A paraplegic athlete who dragged himself through the arrivals terminal at Luton Airport says he is dropping his legal action as the airport has "improved their disabled facilities".
Justin Levene's self-propelling wheelchair was left behind on a flight in the incident, last August.
He was offered a rigid high-backed chair but refused, as he felt it removed his independence.
Luton Airport now says it has 10 self-propelled wheelchairs.
As well as the chairs, based permanently at the airport, the airport says its provisions include:
- A loan replacement system whereby it lends people equipment, such as wheelchairs, free of charge as well as organising and funding the returns process
- Where it has pre-notification of a requirement for very specialised mobility equipment, it has an arrangement in place with a local disability resource centre who will assist the airport in sourcing such items.
'Never about money'
Mr Levene, an international wheelchair athlete, trainer and mentor to disabled athletes, said: "If Luton now has self-propelling wheelchairs, and a loan system in case of loss or damage to a wheelchair, then I'm delighted with this outcome.
"This was never about money, it was about trying get a change in policy.
"I am happy to drop my legal claim because Luton has taken on board my concerns and improved their disabled facilities for the better."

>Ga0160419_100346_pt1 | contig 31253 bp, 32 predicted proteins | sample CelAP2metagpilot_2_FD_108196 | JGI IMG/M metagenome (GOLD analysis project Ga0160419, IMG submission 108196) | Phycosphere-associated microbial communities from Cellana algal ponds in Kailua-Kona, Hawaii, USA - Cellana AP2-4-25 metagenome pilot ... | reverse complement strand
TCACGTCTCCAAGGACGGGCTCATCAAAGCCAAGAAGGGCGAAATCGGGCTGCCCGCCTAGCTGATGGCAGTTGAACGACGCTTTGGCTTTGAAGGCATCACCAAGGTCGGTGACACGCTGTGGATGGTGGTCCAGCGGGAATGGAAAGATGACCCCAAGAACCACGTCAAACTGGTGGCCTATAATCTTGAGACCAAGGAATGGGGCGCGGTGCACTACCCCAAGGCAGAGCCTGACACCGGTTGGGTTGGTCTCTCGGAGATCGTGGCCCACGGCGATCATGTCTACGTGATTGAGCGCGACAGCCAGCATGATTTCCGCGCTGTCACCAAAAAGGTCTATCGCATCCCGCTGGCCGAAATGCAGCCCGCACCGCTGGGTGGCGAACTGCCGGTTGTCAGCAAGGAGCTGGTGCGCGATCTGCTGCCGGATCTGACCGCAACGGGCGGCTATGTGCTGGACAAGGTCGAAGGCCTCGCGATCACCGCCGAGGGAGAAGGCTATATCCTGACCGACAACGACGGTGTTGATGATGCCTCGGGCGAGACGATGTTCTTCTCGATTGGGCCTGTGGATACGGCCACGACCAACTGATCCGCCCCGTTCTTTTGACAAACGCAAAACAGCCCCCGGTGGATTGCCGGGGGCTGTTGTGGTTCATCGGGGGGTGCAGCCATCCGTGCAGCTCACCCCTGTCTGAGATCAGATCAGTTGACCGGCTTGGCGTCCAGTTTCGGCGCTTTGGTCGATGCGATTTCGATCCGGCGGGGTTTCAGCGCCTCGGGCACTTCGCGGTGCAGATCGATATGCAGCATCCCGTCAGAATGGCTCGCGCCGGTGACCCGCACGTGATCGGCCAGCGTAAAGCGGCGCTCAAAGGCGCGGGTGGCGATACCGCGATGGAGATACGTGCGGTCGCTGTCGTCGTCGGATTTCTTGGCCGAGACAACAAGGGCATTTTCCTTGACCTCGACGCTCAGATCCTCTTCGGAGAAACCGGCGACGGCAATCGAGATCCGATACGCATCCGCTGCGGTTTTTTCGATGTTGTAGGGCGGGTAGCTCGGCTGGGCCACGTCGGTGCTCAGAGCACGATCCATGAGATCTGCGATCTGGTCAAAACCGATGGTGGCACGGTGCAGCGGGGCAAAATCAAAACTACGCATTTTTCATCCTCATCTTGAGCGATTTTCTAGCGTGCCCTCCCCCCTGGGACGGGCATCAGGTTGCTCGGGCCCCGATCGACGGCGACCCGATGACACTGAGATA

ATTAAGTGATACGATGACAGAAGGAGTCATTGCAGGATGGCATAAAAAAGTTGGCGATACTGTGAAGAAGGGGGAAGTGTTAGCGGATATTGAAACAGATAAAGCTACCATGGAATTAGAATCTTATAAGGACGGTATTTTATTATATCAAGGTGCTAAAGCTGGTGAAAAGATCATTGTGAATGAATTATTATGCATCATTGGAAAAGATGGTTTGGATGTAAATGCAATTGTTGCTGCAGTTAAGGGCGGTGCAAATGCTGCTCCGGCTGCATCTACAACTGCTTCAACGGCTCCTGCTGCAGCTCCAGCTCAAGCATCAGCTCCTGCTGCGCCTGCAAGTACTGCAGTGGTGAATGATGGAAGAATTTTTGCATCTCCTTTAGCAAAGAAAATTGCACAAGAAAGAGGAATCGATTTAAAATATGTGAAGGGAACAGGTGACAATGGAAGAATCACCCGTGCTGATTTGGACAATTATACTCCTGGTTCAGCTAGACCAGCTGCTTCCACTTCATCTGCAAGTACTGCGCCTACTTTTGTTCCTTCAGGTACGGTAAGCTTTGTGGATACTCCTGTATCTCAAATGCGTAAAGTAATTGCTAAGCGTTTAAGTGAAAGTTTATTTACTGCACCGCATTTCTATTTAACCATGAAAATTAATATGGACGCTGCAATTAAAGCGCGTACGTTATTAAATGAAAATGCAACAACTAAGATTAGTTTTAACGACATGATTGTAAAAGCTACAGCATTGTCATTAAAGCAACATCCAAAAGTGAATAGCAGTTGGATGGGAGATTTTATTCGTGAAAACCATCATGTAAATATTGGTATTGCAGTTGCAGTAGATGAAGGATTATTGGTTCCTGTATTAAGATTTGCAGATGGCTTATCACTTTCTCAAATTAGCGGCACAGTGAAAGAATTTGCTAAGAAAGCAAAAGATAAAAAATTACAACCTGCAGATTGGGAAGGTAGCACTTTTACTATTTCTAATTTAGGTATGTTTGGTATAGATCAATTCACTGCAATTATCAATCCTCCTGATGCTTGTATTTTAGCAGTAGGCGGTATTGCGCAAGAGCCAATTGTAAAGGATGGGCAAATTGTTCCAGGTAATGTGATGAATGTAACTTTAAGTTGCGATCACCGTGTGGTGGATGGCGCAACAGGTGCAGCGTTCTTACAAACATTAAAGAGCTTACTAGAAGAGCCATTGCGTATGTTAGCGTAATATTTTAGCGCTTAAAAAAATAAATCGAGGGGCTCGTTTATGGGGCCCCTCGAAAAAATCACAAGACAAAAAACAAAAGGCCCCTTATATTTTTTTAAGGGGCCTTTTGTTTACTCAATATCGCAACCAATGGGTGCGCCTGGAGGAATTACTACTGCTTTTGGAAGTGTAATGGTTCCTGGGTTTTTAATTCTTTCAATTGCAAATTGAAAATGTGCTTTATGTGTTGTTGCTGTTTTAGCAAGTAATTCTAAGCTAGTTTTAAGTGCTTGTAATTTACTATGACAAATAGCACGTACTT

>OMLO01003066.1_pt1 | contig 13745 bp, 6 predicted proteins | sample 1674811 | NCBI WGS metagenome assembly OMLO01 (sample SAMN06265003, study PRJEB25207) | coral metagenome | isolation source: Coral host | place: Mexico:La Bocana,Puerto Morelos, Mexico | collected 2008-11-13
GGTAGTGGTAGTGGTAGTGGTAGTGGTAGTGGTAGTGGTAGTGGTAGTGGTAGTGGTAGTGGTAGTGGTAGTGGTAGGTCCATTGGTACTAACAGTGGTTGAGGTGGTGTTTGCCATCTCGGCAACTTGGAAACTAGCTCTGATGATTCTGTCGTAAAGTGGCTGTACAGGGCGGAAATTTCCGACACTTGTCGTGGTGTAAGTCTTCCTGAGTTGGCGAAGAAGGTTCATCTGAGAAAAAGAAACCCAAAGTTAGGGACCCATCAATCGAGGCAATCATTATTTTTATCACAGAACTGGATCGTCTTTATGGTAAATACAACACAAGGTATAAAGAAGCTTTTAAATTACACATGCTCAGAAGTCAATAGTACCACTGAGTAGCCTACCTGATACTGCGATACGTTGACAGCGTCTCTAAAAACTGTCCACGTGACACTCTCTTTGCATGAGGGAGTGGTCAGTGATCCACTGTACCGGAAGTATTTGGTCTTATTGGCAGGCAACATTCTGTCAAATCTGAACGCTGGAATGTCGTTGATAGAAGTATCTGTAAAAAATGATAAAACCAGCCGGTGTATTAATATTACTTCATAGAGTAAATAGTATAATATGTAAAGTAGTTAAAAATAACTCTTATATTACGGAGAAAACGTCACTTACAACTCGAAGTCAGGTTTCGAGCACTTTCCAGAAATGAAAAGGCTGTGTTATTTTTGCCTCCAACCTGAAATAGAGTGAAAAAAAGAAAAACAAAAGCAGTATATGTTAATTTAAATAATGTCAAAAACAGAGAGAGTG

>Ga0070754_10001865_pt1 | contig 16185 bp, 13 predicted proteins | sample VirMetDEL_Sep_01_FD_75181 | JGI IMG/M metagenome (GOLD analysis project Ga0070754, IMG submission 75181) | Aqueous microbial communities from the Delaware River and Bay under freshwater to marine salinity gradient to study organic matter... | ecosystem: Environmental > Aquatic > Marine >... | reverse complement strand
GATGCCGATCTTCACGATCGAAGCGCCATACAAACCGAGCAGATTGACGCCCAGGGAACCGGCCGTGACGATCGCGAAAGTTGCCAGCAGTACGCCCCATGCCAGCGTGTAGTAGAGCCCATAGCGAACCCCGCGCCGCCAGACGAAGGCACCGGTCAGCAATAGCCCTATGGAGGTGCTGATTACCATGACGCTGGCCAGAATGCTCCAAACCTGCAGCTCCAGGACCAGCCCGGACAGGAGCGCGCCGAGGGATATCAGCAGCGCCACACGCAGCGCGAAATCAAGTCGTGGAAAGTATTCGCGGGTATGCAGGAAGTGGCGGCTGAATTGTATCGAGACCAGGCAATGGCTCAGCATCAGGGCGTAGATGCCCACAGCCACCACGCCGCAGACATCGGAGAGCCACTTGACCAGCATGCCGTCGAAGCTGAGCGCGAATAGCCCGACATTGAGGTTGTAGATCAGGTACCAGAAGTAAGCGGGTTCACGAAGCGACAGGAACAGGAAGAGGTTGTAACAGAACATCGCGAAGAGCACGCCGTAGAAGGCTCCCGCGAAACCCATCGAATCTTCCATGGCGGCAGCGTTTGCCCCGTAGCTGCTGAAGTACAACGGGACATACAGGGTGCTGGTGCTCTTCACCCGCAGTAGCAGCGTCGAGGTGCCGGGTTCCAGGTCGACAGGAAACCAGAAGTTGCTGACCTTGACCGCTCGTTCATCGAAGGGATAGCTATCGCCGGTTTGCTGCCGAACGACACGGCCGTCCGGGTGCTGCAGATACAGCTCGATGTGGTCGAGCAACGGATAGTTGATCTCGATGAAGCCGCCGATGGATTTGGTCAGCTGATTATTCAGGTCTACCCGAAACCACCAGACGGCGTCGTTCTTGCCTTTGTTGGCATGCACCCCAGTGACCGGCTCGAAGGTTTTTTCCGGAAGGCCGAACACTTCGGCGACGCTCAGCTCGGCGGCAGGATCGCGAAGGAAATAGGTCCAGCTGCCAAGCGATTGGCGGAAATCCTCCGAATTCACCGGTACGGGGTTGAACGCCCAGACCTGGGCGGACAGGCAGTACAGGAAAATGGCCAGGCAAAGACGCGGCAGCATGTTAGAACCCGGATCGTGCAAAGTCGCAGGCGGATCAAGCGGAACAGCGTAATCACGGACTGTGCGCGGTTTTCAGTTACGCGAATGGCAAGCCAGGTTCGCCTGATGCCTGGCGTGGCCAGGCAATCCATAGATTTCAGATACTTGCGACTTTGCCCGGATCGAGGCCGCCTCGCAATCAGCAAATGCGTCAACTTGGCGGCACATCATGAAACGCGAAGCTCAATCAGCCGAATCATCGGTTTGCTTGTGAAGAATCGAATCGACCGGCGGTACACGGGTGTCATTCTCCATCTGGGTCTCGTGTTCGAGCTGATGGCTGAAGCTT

As well as fears about independence, Mr Levene, from north London, was concerned about pressure sores from using a rigid high-backed chair.
He had herniated a disc when he was 20 and a subsequent operation to fix the problem went wrong, leaving him paralysed below the waist and reliant on his self-propelling wheelchair.
He said: "I hope that media coverage has helped raise awareness of issues around the mobility needs of disabled travellers.
"We simply want to get from A to B with as much dignity and independence as possible."
Paralympian Baroness Tanni Grey-Thompson told ITV's Good Morning Britain that the result Mr Levene had achieved was "amazing".
"This is the reality for a lot of disabled people. You get left on planes, you get left for sometimes a couple of hours," she said.
"Last week I decided to crawl off a train because it didn't appear that anyone was coming to get me."
Mr Levene's experience has prompted disabled people to share their stories of using public transport, including being left on trains.
When Mr Levene's story was covered by the BBC on Friday, Luton Airport said in a statement: "On discovering that Mr Levene's flight had arrived without his wheelchair, our teams worked hard to find a solution, offering Mr Levene an assisted wheelchair as a temporary replacement.
"Mr Levene declined all offers of help as he deemed them unacceptable.
"While we apologise if Mr Levene was dissatisfied with the service he received, we are satisfied that our agents and staff did all they could in difficult circumstances."